But you have to be careful. I got into a lot of trouble saying the same thing as Bernstein because I added a bit of clarity that he prudently elected to leave out of his account. I said that, given that the Buy-and-Hold studies get the safe-withdrawal-rate number wrong, they should be corrected. Bernstein didn’t do that. His sin was forgivable, mine was not.

Is there a difference? Intellectually, no. A failed retirement is a serious life setback. So, if you get the safe withdrawal rate wrong in a study, you need to correct it. Intellectually, that follows. But the practical reality is that pointing out in an obscure passage in a long book that the safe withdrawal rate varies with changes in valuations does not raise the same threat to people who have published studies claiming that the safe withdrawal rate is always the same number. The two statements are very similar and the one certainly follows from the other. But the softer statement is barely tolerable while the stronger one goes just a bit too far.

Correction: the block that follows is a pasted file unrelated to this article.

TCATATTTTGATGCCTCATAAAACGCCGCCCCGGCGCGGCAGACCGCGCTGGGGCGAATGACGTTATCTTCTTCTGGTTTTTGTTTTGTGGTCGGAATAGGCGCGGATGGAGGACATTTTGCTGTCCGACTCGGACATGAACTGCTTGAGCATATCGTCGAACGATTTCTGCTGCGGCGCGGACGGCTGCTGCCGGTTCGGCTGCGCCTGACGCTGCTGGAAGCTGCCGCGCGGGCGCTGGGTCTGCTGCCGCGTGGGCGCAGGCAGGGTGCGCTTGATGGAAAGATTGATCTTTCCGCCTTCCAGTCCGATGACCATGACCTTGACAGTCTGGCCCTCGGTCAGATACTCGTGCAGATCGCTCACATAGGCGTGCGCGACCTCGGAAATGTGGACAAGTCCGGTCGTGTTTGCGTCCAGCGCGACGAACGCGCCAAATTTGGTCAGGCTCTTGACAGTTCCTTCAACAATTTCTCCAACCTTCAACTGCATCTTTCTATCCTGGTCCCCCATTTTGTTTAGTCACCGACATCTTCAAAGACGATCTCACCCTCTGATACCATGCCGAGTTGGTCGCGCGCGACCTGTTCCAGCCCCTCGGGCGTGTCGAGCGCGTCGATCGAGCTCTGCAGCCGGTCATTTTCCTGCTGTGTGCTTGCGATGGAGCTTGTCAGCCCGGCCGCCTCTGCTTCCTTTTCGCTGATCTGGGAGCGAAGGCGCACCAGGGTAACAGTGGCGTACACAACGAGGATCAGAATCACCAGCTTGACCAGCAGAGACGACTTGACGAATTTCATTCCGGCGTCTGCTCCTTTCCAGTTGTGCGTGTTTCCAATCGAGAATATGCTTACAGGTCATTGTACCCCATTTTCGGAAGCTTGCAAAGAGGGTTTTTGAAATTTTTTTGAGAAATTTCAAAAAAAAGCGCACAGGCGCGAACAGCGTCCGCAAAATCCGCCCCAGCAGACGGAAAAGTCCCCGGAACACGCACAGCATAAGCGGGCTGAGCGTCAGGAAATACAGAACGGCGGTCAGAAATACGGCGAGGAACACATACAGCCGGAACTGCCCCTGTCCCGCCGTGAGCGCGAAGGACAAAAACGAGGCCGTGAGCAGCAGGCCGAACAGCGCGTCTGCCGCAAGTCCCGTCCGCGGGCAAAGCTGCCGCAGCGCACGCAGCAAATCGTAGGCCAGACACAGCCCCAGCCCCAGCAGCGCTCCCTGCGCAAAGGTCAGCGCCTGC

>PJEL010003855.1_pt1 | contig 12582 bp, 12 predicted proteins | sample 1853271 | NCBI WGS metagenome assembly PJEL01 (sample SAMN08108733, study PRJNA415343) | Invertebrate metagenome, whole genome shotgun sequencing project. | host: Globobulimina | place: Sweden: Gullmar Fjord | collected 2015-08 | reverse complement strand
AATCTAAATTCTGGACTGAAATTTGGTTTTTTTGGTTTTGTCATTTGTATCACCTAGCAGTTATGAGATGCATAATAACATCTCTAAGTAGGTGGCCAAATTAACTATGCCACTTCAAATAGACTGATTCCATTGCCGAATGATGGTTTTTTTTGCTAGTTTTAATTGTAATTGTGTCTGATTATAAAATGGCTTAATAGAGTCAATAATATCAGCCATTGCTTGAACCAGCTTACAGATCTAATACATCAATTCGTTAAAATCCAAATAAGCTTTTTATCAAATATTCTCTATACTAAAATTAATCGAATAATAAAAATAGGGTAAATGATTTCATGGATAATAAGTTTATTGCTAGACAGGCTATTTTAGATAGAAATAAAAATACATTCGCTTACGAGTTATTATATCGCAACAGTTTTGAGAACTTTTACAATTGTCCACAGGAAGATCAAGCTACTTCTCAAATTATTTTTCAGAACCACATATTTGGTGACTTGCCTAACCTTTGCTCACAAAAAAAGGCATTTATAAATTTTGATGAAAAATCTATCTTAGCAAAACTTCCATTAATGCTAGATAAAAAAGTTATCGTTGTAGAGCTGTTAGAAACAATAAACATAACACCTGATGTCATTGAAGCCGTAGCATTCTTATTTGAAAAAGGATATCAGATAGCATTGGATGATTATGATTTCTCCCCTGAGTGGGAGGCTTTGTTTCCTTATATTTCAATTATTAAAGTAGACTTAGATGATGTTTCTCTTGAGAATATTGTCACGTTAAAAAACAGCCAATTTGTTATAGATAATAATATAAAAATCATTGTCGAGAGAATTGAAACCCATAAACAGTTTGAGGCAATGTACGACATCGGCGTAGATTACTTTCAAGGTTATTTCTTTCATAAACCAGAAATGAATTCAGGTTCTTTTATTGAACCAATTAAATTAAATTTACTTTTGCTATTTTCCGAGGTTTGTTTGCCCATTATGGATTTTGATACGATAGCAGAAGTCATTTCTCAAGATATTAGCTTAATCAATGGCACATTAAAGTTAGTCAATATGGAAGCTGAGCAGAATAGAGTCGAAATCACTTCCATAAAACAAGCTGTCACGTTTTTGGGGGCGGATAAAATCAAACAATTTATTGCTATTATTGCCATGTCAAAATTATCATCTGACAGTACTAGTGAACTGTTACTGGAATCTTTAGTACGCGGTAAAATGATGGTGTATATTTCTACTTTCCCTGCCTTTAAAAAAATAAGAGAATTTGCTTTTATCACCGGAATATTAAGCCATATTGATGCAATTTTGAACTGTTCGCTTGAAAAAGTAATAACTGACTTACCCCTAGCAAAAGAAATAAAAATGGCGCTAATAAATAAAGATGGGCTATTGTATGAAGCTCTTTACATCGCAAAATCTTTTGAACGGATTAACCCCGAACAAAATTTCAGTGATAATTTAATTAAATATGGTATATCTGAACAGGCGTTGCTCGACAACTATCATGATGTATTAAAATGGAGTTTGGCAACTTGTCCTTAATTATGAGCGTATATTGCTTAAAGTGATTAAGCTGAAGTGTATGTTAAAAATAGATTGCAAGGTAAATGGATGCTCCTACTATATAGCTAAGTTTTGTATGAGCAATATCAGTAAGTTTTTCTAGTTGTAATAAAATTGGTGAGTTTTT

The Overton Window has to do with sensitivities. What Bernstein said certainly made Buy-and-Holders uncomfortable. But he did not push. He said his bit and then dropped the subject. I didn’t have the sense to realize where the line was. I remember that, when I read the passage in the Bernstein book, I thought that his publisher’s publicity department would be bringing attention to the passage because it was such a shocking claim that it would generate lots of attention for the book. Um -- no. Had the publisher drawn attention to Bernstein;s barely tolerable claim, we would probably have seen book burning parties organized.

I believe that Berntstein said what he said as a result of the dictates of conscience but sensed that this was not a point that he wanted to highlight. Scott Burns once described my blunt approach on this issue as “catastrophically unproductive.” I get so excited about the far-reaching implications that I see in an investing insight that I just cannot hold back.